Darkness & Light

Renovation chaos continues at Delovely HQ– it took me a looong time to find my tablet and stylus in order to do this post and I don’t even want to imagine what will happen the next time I need to find something to wear that is not one of two pairs of (grubby) shorts and one of two (equally grubby) t-shirts….

One of the things we are discovering (#late_to_the_party) is that one renovation project leads to another and, thanks to a profound difference in working styles (I’m more “start one room and finish it before moving to the next,” and he’s more “do all the similar projects at once, even if they are in different rooms”), every single room in our house is both filthy and full of stuff that Does Not Belong There. Think a headboard for my mum in the living room, paint supplies in the dressing room, ALL MY CLOTHES in the basement, all my shoes in storage bins, etc.

What keeps me going is the fact that I may be within striking distance (*spits superstitiously for fear of angering the renovation gods*) of finishing the decor in the office. Which was not on the initial reno list beyond a little project to make desk drawers. Which quickly escalated into new paint, new curtains, new flooring, etc.

Here is the inspiration for the office make-over. I’m hoping I’ll be able to reveal the finished product to you before, oh, say, Christmas….

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1.  Dip-dye curtains, scooped up from the West Elm sale room ($15 each! Woot!)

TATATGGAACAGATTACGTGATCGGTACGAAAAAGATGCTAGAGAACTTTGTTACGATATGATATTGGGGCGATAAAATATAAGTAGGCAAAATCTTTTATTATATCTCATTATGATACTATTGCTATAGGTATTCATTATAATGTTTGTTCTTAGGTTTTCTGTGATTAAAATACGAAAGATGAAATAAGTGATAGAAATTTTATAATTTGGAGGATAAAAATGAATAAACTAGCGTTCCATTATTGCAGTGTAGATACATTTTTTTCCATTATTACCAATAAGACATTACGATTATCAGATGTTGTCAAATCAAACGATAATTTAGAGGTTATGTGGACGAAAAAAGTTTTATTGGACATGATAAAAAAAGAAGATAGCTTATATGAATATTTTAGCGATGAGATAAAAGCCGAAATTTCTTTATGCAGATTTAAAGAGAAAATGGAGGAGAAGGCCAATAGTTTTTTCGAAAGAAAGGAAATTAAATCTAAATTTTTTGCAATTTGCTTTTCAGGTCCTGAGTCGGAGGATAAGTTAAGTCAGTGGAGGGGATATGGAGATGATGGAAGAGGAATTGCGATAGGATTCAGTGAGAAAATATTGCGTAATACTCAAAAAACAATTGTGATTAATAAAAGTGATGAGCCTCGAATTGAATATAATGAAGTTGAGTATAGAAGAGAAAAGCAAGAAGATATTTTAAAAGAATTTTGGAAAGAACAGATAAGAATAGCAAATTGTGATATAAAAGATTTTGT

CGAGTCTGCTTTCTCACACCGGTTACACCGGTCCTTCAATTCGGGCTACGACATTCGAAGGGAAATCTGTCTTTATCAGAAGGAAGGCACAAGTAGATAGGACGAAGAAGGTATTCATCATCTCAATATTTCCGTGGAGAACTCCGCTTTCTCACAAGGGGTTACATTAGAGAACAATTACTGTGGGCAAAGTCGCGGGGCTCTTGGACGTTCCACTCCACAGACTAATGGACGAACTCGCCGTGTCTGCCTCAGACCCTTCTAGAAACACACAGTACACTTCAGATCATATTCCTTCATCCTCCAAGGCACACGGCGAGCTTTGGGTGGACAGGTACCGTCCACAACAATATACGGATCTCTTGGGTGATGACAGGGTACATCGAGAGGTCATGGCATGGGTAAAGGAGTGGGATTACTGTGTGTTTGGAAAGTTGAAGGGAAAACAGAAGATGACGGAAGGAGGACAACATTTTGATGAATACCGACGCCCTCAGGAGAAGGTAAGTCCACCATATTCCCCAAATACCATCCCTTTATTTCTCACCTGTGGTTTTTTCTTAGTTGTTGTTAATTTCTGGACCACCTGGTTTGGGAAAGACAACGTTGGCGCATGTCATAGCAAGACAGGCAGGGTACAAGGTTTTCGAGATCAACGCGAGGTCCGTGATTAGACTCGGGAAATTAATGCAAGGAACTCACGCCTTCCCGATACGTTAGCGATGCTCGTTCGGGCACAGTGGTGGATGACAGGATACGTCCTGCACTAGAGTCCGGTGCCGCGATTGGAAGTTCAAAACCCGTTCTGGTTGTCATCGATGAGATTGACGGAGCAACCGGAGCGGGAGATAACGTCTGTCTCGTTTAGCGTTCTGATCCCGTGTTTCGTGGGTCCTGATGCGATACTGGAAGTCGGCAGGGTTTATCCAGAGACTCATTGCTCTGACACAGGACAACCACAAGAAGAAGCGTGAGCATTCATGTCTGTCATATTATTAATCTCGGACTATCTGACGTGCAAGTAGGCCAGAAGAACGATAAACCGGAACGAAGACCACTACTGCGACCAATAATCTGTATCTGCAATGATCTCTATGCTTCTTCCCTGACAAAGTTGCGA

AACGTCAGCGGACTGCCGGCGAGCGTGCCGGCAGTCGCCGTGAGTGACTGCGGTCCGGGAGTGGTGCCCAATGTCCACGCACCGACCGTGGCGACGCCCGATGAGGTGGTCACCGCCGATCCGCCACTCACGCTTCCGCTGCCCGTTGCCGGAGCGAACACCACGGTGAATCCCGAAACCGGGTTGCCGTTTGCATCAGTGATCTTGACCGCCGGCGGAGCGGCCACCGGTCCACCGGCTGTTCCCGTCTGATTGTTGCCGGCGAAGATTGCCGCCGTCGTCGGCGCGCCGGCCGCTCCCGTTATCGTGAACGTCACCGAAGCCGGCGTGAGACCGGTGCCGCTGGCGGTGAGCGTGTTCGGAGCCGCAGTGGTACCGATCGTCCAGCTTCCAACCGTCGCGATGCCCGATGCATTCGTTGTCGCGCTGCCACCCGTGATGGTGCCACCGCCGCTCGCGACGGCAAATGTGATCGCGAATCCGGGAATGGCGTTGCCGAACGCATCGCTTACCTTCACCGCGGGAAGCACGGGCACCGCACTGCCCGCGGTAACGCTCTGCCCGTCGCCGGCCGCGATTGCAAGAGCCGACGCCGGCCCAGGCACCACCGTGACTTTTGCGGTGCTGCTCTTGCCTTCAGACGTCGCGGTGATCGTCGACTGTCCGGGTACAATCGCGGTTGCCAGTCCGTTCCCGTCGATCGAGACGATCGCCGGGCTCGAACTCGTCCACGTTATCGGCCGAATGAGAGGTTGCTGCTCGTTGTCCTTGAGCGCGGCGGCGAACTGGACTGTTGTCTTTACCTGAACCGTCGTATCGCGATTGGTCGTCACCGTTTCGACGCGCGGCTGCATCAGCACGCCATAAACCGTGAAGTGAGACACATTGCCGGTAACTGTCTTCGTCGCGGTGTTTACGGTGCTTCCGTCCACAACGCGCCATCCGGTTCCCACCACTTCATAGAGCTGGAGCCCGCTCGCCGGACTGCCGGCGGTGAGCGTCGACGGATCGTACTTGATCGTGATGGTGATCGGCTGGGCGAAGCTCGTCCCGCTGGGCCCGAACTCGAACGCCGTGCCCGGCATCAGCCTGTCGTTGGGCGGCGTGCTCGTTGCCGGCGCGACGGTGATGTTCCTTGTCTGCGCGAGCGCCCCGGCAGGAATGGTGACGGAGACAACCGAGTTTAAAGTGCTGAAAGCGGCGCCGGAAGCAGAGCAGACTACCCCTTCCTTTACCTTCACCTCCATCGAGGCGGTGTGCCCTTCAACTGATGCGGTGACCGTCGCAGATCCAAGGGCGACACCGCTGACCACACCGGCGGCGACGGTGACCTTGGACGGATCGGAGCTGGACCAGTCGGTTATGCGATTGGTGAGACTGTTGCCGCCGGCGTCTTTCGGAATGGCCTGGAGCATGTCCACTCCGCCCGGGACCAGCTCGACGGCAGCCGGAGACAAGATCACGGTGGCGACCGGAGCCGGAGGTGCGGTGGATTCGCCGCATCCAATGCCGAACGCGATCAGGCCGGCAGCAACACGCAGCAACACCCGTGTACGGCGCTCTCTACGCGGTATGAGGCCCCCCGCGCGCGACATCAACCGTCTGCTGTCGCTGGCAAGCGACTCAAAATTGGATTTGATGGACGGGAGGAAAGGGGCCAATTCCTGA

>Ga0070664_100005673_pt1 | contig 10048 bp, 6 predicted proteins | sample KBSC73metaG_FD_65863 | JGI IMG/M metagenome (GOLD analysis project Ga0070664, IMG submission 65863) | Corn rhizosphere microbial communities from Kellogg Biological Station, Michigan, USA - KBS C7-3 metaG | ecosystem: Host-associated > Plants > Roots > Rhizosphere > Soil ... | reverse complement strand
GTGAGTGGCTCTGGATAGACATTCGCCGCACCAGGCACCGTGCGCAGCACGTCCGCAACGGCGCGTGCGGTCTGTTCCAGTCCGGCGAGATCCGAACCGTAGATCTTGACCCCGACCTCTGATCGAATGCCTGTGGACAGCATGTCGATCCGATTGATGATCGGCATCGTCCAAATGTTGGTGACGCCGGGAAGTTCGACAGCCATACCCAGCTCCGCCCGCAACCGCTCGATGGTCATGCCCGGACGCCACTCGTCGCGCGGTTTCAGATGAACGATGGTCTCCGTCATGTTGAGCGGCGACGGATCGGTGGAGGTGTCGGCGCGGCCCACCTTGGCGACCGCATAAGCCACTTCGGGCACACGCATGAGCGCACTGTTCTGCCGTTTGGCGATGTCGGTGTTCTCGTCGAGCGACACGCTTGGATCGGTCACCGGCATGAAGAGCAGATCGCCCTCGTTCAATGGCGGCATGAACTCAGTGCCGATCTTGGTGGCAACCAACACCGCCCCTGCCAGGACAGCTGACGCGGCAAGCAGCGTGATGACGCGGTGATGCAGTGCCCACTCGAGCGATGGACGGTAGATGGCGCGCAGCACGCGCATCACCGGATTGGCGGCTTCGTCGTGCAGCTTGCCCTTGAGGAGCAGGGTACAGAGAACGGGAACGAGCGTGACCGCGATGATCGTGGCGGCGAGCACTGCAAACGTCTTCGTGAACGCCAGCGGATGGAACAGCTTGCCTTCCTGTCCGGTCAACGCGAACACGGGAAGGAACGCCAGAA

2. The colour that has captured my heart– Blackberry Punch, by Benjamin Moore. Looks sooo sharp against the creamy white built-ins in our office.

3. Some crisp and preppy fabric that is not too feminine, since our office is shared space and I must refrain from making it too girly.

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4. An area rug to protect our new hardwood floors from the ravages of our office chair’s wheels.

5. A cute print or two to lighten the mood. (I love this one in spite of its punctuation error.)

6. Jumping on the brass hardware/gold accents bandwagon.

 

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Peggy Goes

There are so many exciting projects afoot here at Delovely HQ, but no time for photo-taking and documenting, so you will have to be patient while I restore a semblance of order to our daily lives before I can share with you some of the fun stuff we are up to around here.

In the meantime, I must introduce you to someone who stole my heart the second I saw her. Meet Peggy.

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When I was little, I made clothes-peg dolls by the dozens, taking hours and hours to make each one unique, making clothes, hair, faces and dreaming up individual stories and personalities and relationships for them. My mum found them stored in her basement and gave them back to me– they are hilarious! And I can still remember each and every one of them, as though they were real people. If we ever find my sewing room again in this chaos, I will be sure to post them for you to see so you can have a laugh.